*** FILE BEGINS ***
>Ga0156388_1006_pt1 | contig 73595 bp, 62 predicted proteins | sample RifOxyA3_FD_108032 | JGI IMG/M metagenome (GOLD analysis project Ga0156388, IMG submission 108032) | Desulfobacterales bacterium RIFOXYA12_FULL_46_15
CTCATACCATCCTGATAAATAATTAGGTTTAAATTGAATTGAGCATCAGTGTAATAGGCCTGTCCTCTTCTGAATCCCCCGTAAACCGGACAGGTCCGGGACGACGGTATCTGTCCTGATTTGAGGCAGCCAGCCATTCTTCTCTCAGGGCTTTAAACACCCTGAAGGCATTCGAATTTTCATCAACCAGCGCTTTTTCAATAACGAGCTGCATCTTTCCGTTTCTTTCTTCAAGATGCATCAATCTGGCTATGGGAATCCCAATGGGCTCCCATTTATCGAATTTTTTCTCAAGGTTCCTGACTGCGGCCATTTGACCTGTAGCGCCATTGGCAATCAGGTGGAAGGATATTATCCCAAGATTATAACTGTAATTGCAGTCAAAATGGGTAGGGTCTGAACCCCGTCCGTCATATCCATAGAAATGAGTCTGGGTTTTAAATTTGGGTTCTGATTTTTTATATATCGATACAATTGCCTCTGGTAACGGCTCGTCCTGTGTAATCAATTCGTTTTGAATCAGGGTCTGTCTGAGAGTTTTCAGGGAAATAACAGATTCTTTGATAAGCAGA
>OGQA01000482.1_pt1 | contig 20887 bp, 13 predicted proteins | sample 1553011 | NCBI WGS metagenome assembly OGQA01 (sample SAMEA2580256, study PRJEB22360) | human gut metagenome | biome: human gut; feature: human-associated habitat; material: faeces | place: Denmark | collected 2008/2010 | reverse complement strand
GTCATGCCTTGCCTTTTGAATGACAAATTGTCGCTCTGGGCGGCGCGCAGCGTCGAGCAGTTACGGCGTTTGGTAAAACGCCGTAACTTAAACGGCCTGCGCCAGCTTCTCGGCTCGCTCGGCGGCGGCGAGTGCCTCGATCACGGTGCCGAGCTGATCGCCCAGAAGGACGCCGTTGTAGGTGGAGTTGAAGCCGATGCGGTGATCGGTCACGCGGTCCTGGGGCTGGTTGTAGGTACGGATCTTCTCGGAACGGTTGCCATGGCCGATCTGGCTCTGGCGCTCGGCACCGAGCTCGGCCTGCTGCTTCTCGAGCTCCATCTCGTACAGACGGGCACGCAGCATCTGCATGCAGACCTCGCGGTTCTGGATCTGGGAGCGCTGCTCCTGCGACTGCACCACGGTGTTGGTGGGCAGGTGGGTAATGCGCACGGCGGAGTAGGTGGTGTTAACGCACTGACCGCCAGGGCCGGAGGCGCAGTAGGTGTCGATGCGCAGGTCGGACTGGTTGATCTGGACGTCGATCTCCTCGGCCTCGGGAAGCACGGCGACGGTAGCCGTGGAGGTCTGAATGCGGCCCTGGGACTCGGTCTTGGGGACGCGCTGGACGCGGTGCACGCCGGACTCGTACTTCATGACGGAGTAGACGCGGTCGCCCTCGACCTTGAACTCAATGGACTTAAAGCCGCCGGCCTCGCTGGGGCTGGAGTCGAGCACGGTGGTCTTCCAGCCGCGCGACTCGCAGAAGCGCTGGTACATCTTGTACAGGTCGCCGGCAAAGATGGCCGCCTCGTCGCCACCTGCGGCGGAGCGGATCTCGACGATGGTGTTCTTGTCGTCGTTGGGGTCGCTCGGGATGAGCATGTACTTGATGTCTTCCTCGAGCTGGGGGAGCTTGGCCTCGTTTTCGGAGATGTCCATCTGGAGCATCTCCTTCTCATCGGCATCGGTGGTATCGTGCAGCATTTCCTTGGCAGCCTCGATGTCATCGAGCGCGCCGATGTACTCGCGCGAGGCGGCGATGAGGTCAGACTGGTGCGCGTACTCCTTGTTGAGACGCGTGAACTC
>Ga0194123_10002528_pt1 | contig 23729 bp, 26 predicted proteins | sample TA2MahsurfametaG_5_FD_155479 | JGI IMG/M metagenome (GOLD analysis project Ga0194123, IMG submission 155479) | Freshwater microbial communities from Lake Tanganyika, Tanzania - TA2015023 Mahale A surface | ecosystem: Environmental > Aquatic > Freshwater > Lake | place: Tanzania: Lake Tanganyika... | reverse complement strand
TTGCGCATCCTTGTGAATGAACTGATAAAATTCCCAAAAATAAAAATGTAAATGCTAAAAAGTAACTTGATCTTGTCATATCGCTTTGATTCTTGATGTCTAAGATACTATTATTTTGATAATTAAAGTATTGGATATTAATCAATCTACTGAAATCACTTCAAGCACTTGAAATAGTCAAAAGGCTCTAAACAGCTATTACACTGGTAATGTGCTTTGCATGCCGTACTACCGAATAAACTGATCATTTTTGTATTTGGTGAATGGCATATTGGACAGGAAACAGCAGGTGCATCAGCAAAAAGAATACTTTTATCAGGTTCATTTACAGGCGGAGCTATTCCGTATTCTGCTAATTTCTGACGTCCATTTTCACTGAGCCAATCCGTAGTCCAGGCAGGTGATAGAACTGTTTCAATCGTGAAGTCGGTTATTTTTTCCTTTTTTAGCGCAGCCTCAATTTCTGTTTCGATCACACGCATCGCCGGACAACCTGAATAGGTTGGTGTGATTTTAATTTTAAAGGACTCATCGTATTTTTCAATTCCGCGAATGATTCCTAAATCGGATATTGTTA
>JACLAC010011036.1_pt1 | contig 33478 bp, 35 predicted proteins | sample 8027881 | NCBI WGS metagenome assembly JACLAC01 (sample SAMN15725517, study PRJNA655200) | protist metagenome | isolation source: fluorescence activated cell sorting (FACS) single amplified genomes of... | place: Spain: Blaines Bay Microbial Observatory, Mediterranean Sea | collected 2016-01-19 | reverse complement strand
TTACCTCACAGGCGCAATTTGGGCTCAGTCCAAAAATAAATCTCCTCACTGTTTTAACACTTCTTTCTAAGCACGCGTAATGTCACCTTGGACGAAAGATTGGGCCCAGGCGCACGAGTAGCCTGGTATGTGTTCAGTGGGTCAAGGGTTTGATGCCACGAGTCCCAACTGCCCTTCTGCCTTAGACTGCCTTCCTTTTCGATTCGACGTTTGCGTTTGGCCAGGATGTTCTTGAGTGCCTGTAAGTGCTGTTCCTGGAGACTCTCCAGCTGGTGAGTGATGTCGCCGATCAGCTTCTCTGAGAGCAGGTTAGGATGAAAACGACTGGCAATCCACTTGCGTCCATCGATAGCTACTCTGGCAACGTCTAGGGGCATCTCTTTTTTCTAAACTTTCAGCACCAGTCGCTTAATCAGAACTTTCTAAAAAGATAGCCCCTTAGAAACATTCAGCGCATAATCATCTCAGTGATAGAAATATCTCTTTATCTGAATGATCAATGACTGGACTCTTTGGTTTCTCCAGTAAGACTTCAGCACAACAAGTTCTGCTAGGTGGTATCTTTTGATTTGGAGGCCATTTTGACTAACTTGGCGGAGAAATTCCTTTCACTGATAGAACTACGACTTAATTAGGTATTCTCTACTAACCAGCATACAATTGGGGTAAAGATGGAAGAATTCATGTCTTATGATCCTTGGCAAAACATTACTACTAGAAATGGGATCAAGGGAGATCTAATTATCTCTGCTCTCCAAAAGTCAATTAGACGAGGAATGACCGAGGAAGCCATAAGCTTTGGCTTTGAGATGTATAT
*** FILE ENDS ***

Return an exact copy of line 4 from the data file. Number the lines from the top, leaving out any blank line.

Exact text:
GTCATGCCTTGCCTTTTGAATGACAAATTGTCGCTCTGGGCGGCGCGCAGCGTCGAGCAGTTACGGCGTTTGGTAAAACGCCGTAACTTAAACGGCCTGCGCCAGCTTCTCGGCTCGCTCGGCGGCGGCGAGTGCCTCGATCACGGTGCCGAGCTGATCGCCCAGAAGGACGCCGTTGTAGGTGGAGTTGAAGCCGATGCGGTGATCGGTCACGCGGTCCTGGGGCTGGTTGTAGGTACGGATCTTCTCGGAACGGTTGCCATGGCCGATCTGGCTCTGGCGCTCGGCACCGAGCTCGGCCTGCTGCTTCTCGAGCTCCATCTCGTACAGACGGGCACGCAGCATCTGCATGCAGACCTCGCGGTTCTGGATCTGGGAGCGCTGCTCCTGCGACTGCACCACGGTGTTGGTGGGCAGGTGGGTAATGCGCACGGCGGAGTAGGTGGTGTTAACGCACTGACCGCCAGGGCCGGAGGCGCAGTAGGTGTCGATGCGCAGGTCGGACTGGTTGATCTGGACGTCGATCTCCTCGGCCTCGGGAAGCACGGCGACGGTAGCCGTGGAGGTCTGAATGCGGCCCTGGGACTCGGTCTTGGGGACGCGCTGGACGCGGTGCACGCCGGACTCGTACTTCATGACGGAGTAGACGCGGTCGCCCTCGACCTTGAACTCAATGGACTTAAAGCCGCCGGCCTCGCTGGGGCTGGAGTCGAGCACGGTGGTCTTCCAGCCGCGCGACTCGCAGAAGCGCTGGTACATCTTGTACAGGTCGCCGGCAAAGATGGCCGCCTCGTCGCCACCTGCGGCGGAGCGGATCTCGACGATGGTGTTCTTGTCGTCGTTGGGGTCGCTCGGGATGAGCATGTACTTGATGTCTTCCTCGAGCTGGGGGAGCTTGGCCTCGTTTTCGGAGATGTCCATCTGGAGCATCTCCTTCTCATCGGCATCGGTGGTATCGTGCAGCATTTCCTTGGCAGCCTCGATGTCATCGAGCGCGCCGATGTACTCGCGCGAGGCGGCGATGAGGTCAGACTGGTGCGCGTACTCCTTGTTGAGACGCGTGAACTC